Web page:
Humans first gained control of fire somewhere between 200,000 and 1.7 million years ago. But whenever they harnessed fire, they didn't take it with them to frigid northern Europe, where they shivered without fire for over 600,000 years.

The current scientific consensus is that humans did indeed know how to make fire when they first migrated to the cold expanses of Europe roughly a million years ago. But that knowledge isn't reflected at all in any archaeological sites older than about 350,000 years, meaning they spent a ton of time making do without fire.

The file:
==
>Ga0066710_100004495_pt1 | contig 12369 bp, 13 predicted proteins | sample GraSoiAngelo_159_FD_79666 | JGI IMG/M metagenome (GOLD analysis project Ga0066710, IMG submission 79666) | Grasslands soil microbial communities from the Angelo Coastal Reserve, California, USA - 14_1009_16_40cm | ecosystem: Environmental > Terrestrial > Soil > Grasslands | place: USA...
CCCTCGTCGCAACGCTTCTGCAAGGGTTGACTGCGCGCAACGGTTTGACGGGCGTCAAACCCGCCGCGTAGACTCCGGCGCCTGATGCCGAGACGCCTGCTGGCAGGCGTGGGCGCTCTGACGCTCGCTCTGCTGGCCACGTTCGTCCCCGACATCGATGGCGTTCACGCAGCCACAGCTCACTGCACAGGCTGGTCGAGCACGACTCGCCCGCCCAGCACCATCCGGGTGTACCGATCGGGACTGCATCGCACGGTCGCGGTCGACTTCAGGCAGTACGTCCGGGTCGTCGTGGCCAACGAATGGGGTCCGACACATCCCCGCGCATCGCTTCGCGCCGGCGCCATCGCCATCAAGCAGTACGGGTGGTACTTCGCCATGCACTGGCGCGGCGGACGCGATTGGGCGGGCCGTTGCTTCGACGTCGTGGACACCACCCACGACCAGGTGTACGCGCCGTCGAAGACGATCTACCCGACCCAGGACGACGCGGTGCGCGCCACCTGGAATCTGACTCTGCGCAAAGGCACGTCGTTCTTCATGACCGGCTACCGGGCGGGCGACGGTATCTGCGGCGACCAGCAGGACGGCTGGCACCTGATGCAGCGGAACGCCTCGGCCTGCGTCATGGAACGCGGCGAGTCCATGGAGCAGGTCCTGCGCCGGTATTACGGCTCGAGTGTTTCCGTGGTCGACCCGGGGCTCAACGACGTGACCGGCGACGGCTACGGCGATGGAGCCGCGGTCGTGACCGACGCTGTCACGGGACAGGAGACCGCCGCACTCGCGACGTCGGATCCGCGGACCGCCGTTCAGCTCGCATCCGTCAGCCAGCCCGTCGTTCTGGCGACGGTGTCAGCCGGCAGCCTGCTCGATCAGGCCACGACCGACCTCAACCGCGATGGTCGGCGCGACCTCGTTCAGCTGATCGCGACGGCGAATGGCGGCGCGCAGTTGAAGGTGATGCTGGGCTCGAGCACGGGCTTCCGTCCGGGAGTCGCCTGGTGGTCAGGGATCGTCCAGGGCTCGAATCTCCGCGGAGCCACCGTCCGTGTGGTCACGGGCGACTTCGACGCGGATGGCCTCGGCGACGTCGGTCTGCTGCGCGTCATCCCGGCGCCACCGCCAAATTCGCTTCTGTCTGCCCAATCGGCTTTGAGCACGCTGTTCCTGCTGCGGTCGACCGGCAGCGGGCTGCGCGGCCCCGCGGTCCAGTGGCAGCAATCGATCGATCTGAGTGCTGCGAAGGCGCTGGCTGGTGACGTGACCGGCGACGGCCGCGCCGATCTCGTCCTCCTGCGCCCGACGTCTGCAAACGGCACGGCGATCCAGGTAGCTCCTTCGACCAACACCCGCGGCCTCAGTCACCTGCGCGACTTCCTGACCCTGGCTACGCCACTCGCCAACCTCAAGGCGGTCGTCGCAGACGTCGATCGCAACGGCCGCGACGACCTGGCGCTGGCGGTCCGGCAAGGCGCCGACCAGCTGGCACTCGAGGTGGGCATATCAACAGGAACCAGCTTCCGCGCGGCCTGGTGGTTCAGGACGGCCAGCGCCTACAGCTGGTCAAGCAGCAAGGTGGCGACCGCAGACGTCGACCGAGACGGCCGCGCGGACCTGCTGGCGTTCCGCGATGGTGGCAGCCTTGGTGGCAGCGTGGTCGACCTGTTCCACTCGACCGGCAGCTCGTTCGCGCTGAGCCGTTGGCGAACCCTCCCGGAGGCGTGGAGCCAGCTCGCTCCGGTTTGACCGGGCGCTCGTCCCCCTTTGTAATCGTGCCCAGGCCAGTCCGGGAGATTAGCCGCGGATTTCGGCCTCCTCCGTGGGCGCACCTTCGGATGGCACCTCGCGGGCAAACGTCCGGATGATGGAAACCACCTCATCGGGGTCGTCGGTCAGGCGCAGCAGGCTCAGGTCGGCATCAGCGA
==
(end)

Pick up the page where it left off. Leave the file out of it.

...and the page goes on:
Archaeologically speaking, there are a bunch of telltale signs that fire should leave behind, such as charcoal remnants or charred bones. But there's a shocking shortage of such evidence for the first 600,000 years of human habitation of Europe.

Now, it's possible we just happen to have stumbled on sites where such artifacts were not well-preserved - as a legendary archaeological axiom states, absence of evidence is not evidence of absence - but it does appear humans managed without any real control over fire for hundreds of thousands of years. If humans really did endure the cold of northern Europe without fire for 600,000 years, then they're either a lot braver than we thought...or a lot more foolish.

PNAS via Scientific American.